Council launches review into strengthening Civic Governance in Bath

Councillors in Bath and North East Somerset have voted to launch a review looking at how to improve civic governance and community representation in Bath.

At the authority’s Annual General Meeting last Thursday, 8th May, Councillors voted unanimously in favour of a proposal to establish a cross-party working group tasked with looking at options for creating a new body or forum to represent the interests of Bath residents on issues affecting the city.

Unlike communities in North East Somerset, which are represented at the local level by Town and Parish Councils, Bath has lacked its own forum at which issues affecting the city can be considered and debated since the former Bath City Council was dissolved in 1996.

It is hoped that by establishing the new working group it will be possible to find a way of addressing this so-called ‘democratic deficit’ in Bath.  The group will then present its recommendations to a future Full Council meeting in either July or September.

Conservative councillors, who last year undertook a city-wide consultation seeking residents’ views on various proposals to address, have welcomed the establishment of the working group.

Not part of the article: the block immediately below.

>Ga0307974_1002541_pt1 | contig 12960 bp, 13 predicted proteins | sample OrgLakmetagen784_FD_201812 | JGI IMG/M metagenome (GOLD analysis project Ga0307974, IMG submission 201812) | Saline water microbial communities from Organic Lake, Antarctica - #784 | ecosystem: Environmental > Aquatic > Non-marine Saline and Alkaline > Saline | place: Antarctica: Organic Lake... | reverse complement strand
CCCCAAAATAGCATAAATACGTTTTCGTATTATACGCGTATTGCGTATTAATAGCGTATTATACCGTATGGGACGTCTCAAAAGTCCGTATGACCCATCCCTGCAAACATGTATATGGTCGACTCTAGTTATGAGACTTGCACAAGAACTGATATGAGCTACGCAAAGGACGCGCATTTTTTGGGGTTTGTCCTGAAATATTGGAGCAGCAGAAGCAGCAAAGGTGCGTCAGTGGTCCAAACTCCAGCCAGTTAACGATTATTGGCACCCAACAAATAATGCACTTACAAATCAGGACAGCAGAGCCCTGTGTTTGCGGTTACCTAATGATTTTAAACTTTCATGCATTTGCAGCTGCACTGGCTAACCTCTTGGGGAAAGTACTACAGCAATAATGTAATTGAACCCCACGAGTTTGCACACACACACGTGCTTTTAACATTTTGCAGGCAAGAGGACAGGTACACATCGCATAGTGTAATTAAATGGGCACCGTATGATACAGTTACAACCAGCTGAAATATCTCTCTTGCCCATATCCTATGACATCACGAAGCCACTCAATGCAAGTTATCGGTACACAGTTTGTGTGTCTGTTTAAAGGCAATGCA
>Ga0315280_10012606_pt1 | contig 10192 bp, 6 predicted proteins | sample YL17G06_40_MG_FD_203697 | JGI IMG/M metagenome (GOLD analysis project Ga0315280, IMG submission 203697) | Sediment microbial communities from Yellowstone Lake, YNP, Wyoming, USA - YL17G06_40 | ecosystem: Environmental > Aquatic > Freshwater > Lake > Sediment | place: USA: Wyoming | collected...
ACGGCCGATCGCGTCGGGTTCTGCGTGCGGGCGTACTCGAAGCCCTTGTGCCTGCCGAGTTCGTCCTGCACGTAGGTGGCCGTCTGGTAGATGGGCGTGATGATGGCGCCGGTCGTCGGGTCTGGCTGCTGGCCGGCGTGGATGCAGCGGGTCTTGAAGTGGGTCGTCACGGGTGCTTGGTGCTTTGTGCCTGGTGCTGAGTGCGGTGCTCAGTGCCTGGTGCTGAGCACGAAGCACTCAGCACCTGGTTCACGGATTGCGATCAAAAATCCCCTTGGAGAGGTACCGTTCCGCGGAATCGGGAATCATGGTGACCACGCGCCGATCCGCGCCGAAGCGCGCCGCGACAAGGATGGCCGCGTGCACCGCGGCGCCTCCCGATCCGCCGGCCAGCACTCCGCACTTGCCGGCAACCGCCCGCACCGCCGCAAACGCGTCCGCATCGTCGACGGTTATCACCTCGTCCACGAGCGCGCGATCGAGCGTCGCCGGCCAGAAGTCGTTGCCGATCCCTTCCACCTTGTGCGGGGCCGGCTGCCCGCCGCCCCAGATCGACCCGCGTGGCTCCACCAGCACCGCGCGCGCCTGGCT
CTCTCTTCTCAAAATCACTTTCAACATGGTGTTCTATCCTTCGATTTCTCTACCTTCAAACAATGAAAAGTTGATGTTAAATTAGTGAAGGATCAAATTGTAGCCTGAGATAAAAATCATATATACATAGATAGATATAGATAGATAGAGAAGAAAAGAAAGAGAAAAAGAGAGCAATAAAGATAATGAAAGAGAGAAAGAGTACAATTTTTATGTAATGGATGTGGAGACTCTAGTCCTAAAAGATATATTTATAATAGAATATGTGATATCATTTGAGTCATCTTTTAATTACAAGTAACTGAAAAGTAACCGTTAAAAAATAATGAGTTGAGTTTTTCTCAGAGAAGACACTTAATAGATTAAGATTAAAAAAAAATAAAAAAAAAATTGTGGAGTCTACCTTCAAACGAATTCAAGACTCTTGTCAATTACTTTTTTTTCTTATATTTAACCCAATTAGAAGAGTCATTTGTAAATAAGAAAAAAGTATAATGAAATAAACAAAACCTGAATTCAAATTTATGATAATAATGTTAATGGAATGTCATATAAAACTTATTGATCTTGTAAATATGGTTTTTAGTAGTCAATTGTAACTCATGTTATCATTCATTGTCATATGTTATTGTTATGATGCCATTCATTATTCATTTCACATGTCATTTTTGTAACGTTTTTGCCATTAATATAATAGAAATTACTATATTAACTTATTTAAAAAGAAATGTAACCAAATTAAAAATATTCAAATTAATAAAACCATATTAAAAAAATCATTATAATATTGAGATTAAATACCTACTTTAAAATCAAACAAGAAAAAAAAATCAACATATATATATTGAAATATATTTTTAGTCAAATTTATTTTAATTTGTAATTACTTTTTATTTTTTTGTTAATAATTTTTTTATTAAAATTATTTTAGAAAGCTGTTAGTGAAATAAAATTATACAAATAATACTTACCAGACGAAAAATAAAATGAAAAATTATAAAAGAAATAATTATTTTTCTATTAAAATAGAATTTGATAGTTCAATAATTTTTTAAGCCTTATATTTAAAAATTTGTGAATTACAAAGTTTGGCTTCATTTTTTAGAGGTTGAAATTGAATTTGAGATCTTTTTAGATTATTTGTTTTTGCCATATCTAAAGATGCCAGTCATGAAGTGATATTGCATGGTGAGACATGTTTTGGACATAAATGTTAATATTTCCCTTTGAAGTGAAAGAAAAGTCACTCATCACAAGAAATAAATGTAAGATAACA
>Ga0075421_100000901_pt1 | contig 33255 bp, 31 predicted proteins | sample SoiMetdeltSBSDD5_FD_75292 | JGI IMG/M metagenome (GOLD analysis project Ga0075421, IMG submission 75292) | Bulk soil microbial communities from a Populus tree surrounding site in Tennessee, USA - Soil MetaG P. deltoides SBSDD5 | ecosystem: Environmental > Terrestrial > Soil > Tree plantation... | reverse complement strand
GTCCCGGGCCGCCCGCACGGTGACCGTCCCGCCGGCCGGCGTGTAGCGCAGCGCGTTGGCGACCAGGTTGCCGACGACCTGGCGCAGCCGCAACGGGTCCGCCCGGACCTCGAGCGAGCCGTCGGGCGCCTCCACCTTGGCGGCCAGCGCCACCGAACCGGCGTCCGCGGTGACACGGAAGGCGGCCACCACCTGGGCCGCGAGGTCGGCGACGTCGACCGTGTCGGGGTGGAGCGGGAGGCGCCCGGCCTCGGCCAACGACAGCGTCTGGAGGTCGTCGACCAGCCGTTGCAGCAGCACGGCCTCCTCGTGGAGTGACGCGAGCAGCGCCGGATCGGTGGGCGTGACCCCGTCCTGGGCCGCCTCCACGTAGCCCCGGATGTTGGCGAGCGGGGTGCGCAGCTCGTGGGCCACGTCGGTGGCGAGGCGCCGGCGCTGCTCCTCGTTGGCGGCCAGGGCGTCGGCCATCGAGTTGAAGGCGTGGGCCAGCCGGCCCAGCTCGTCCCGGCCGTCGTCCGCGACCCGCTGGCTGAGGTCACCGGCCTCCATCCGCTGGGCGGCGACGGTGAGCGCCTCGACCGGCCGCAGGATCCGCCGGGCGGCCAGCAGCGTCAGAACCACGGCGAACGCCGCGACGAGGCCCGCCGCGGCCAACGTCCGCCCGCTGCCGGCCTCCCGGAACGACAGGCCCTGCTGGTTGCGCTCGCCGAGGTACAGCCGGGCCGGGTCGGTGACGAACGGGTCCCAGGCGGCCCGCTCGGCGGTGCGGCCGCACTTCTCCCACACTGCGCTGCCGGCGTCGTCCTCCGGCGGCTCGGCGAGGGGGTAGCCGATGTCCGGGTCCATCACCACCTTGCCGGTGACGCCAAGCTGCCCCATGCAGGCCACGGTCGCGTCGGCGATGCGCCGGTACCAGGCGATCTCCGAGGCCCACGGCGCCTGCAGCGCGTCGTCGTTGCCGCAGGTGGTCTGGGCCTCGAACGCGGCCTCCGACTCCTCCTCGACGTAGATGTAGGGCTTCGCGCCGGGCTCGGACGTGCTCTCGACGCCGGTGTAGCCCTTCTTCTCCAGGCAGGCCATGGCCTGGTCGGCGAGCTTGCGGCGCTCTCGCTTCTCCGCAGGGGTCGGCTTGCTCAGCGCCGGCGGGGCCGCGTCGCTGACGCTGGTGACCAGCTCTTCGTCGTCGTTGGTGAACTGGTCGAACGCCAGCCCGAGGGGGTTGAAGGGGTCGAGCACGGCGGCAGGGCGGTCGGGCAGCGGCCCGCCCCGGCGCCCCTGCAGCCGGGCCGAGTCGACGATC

Conservative Group Leader Cllr Tim Warren, who seconded the proposal, said:

“We welcome the fact the Council has agreed to establish this cross-party group, which will be tasked with looking at ways in which civic governance and community representation in Bath can be strengthened and then bringing its recommendations back to all councillors for consideration.

“The fact that Bath currently lacks its own forum at which matters affecting the city can be debated by the city is a real issue for many residents.  It is something which Conservatives consulted residents on last year, and it was clear from the results of our survey that the clear majority of people favour some sort of change so that the interests of Bath residents can be better represented on matters affecting the city.

“There are many ways in which this could be done, be it through a special committee of B&NES Council, a separate appointed body, or combination of ideas, and so we look forward to seeing the suggestions of the working group.  Conservatives do believe residents should be given a say over any changes, so we would like to see any proposals put to public consultation before being implemented.”